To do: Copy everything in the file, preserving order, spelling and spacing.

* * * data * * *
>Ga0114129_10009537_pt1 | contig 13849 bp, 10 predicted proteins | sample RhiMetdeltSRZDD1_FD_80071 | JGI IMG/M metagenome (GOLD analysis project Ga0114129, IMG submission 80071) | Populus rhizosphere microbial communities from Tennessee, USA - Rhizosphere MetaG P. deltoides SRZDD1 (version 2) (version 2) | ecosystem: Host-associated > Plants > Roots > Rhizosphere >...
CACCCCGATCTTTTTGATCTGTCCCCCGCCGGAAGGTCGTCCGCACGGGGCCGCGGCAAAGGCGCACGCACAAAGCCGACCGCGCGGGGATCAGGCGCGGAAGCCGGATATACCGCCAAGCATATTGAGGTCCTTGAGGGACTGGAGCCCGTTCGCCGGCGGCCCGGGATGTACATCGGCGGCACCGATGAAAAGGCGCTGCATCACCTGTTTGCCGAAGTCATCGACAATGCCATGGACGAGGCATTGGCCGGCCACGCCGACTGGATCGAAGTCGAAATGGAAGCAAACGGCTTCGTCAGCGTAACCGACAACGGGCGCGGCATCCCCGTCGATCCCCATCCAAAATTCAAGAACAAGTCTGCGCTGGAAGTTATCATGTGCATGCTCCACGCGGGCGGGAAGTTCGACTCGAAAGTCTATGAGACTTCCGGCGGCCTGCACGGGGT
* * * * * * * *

>Ga0114129_10009537_pt1 | contig 13849 bp, 10 predicted proteins | sample RhiMetdeltSRZDD1_FD_80071 | JGI IMG/M metagenome (GOLD analysis project Ga0114129, IMG submission 80071) | Populus rhizosphere microbial communities from Tennessee, USA - Rhizosphere MetaG P. deltoides SRZDD1 (version 2) (version 2) | ecosystem: Host-associated > Plants > Roots > Rhizosphere >...
CACCCCGATCTTTTTGATCTGTCCCCCGCCGGAAGGTCGTCCGCACGGGGCCGCGGCAAAGGCGCACGCACAAAGCCGACCGCGCGGGGATCAGGCGCGGAAGCCGGATATACCGCCAAGCATATTGAGGTCCTTGAGGGACTGGAGCCCGTTCGCCGGCGGCCCGGGATGTACATCGGCGGCACCGATGAAAAGGCGCTGCATCACCTGTTTGCCGAAGTCATCGACAATGCCATGGACGAGGCATTGGCCGGCCACGCCGACTGGATCGAAGTCGAAATGGAAGCAAACGGCTTCGTCAGCGTAACCGACAACGGGCGCGGCATCCCCGTCGATCCCCATCCAAAATTCAAGAACAAGTCTGCGCTGGAAGTTATCATGTGCATGCTCCACGCGGGCGGGAAGTTCGACTCGAAAGTCTATGAGACTTCCGGCGGCCTGCACGGGGT